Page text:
• 22 Owner/Manager inexperience in the specific line of business in management Owner/Manager inability to manage tasks to manage others Costs underestimated Cash Flow not understood or not watched INADEQUATE BUSINESS PLANNING Why Businesses Fail (9 out of 10 cases)
  • Slide 23
  • TM We teach new dogs old tricks Setting up the NOT-FOR-PROFIT Part 4
  • Slide 24
  • 24 BEFORE Filing for NOT-FOR-PROFIT Designation Put together your Board of Trustees Define the Mission Define the services to achieve the Mission Define the population of service Develop a 3-year budget
  • Slide 25
  • 25 Define Your Mission (Its Purpose & Key Activities) Research the community Who else has a similar mission? Is there any other organization/group with which to partner? Who is going to compete with you for money? Are others providing the same or similar services? What is your niche going to be?
  • Slide 26
  • 26 Define your Service(s) or Product What are you going to do? How are you going to do it? Where are you going to do it?
  • Slide 27
  • 27 Define the population to be served Population (adults, teens, children?) Age Geographic area(s) Income status Problems/Needs What are the needs of your customer base? Where will they come from? How are you going to make contact with them? Determine qualifications of staff needed to serve the population
  • Slide 28
  • 28 Develop a 3-Year Budget Determine start-up funding needs Define annual expense needs Define sources of income Determine the sources of ongoing income
  • Slide 29
  • 29 Filings with Ohio Secretary of State Articles of Incorporation Defines who you are and what you do Bylaws/Code of Regulations Defines how the organization will be governed Filings with the Internal Revenue Service Application for tax-exempt status (501(c)(3) File after Ohio Secretary of State applications submitted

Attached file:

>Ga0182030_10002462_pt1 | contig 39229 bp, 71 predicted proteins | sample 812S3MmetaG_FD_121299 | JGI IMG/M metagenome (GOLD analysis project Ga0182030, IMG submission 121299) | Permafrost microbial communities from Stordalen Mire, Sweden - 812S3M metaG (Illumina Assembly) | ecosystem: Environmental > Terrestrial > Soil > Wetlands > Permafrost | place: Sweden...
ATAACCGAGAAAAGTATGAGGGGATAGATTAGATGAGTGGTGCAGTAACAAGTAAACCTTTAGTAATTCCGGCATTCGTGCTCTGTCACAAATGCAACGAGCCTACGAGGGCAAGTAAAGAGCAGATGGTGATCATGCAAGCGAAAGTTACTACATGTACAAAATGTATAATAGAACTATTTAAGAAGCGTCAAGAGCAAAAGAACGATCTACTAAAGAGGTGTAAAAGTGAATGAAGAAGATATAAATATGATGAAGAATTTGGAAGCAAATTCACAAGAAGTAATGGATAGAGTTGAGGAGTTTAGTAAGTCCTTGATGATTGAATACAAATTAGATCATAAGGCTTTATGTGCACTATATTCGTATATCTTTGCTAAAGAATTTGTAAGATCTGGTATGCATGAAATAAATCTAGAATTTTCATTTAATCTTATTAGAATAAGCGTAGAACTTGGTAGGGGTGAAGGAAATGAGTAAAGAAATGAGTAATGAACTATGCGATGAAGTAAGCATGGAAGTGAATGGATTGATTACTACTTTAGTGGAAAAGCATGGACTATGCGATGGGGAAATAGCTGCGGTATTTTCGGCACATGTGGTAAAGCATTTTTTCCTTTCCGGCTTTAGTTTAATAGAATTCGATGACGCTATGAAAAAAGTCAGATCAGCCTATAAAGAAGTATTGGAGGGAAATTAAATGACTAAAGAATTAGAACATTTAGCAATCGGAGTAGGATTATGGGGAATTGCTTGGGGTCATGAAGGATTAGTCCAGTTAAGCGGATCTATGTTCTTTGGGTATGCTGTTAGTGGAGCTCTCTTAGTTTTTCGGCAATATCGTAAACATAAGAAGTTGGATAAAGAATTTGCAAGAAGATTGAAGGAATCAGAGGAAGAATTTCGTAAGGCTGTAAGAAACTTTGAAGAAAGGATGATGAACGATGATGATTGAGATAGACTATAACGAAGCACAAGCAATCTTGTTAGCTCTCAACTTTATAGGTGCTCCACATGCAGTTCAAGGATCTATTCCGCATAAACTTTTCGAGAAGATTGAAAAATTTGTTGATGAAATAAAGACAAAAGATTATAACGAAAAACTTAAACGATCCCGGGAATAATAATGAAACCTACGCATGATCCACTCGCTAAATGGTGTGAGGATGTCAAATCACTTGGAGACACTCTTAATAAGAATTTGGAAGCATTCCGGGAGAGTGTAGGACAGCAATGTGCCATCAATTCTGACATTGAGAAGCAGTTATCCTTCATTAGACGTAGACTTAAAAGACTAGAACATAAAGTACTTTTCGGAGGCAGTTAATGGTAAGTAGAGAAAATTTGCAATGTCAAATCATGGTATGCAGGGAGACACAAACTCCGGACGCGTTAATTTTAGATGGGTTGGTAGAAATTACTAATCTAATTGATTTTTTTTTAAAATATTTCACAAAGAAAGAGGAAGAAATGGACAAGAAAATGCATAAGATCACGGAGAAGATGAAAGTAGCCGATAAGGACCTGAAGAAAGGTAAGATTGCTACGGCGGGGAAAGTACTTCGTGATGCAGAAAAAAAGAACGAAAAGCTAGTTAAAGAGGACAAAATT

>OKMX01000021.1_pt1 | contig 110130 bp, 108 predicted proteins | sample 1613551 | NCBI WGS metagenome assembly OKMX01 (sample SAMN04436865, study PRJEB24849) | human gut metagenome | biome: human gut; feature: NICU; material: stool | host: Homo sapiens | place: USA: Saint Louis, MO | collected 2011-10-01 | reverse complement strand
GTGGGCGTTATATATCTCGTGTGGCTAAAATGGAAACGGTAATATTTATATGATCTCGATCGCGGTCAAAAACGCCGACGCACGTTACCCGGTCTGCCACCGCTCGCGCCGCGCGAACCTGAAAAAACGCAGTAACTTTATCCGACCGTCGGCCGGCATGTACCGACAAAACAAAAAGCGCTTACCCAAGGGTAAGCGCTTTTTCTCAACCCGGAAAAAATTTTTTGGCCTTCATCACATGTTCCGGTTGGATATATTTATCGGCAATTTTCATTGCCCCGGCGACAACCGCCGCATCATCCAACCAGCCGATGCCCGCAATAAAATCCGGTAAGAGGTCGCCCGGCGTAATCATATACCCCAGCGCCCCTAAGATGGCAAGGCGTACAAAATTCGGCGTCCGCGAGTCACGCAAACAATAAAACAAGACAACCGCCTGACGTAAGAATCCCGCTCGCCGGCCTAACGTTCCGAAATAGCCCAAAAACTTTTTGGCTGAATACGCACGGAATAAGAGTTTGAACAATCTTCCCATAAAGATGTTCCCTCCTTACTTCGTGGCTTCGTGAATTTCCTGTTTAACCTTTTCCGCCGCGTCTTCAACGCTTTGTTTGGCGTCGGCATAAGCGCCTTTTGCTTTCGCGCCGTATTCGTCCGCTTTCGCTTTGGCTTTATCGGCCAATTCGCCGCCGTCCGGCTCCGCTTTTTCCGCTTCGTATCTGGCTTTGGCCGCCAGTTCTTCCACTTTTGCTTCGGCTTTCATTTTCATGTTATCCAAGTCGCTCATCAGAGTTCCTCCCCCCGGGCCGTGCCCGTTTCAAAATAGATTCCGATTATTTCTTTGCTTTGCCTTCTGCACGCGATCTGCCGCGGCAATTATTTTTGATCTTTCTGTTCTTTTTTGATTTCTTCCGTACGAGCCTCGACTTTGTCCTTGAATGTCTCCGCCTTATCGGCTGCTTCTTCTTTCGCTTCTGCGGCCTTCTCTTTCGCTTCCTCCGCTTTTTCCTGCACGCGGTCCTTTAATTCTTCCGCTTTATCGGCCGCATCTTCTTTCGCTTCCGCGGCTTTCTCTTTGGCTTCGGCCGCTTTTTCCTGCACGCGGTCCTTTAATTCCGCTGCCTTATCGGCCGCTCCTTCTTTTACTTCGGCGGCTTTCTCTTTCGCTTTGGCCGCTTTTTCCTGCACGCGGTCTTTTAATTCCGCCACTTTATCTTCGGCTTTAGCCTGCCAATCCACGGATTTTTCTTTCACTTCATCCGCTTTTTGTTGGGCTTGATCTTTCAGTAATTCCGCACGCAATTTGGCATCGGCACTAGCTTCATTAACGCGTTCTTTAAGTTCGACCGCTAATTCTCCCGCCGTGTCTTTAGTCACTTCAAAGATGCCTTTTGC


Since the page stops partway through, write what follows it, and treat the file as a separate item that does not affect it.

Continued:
• Slide 30
  • GOVERNANCE TM We teach new dogs old tricks Setting up the NOT-FOR-PROFIT Part 4 (continued)
  • Slide 31
  • 31 Setting Up the NOT-FOR-PROFIT Number No legally required number Enough to do the work of the Board Odd Number No relatives Term limits for members of the Board Staggered terms Board of Directors/Trustees GOVERNANCE
  • Slide 32
  • 32 Setting Up the NOT-FOR-PROFIT Committed to Mission Willing to give of their time, talent & money Able to influence others Have community contacts Knowledge of Not-For-Profit board operations Willing to learn Willing to raise money Expectations of Good Board Members GOVERNANCE
  • Slide 33
  • 33 Setting Up the NOT-FOR-PROFIT Governance of the organization Establishes agency policy, goals & objectives Hires/Fires the Executive Sets salary of Executive Evaluates performance of Executive Evaluates agency performance against set goals and objectives Decisions of the Board are collective decisions Duties of the Board GOVERNANCE
  • Slide 34
  • 34 Setting Up the NOT-FOR-PROFIT Board members are going to make the rules pick them carefully Board is the ultimate boss Board hires and fires the executive You cannot get rid of the Board only the Board can get rid of Board members No relatives No friends unless they can contribute specific